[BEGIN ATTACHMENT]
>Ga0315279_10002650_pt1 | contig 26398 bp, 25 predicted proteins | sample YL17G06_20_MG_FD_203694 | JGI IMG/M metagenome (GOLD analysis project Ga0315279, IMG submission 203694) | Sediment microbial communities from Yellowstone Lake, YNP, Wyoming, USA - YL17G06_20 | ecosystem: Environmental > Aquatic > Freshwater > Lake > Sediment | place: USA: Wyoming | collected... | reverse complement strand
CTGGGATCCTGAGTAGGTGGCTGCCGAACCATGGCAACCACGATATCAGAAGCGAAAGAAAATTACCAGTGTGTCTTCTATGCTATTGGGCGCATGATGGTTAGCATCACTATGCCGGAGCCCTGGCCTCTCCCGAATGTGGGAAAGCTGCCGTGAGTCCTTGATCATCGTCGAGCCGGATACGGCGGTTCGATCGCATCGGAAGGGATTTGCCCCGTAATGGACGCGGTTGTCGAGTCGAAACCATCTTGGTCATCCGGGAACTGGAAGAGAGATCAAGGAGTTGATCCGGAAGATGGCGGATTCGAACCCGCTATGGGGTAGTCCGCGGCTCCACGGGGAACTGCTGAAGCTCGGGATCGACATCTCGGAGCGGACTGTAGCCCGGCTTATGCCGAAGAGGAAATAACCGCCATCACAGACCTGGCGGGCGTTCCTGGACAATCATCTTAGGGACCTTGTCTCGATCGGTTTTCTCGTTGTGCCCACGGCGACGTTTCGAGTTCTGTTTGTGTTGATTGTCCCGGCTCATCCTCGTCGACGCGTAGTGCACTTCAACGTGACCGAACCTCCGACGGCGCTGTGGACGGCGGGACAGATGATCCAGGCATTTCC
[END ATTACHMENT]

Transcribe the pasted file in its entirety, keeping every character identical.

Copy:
>Ga0315279_10002650_pt1 | contig 26398 bp, 25 predicted proteins | sample YL17G06_20_MG_FD_203694 | JGI IMG/M metagenome (GOLD analysis project Ga0315279, IMG submission 203694) | Sediment microbial communities from Yellowstone Lake, YNP, Wyoming, USA - YL17G06_20 | ecosystem: Environmental > Aquatic > Freshwater > Lake > Sediment | place: USA: Wyoming | collected... | reverse complement strand
CTGGGATCCTGAGTAGGTGGCTGCCGAACCATGGCAACCACGATATCAGAAGCGAAAGAAAATTACCAGTGTGTCTTCTATGCTATTGGGCGCATGATGGTTAGCATCACTATGCCGGAGCCCTGGCCTCTCCCGAATGTGGGAAAGCTGCCGTGAGTCCTTGATCATCGTCGAGCCGGATACGGCGGTTCGATCGCATCGGAAGGGATTTGCCCCGTAATGGACGCGGTTGTCGAGTCGAAACCATCTTGGTCATCCGGGAACTGGAAGAGAGATCAAGGAGTTGATCCGGAAGATGGCGGATTCGAACCCGCTATGGGGTAGTCCGCGGCTCCACGGGGAACTGCTGAAGCTCGGGATCGACATCTCGGAGCGGACTGTAGCCCGGCTTATGCCGAAGAGGAAATAACCGCCATCACAGACCTGGCGGGCGTTCCTGGACAATCATCTTAGGGACCTTGTCTCGATCGGTTTTCTCGTTGTGCCCACGGCGACGTTTCGAGTTCTGTTTGTGTTGATTGTCCCGGCTCATCCTCGTCGACGCGTAGTGCACTTCAACGTGACCGAACCTCCGACGGCGCTGTGGACGGCGGGACAGATGATCCAGGCATTTCC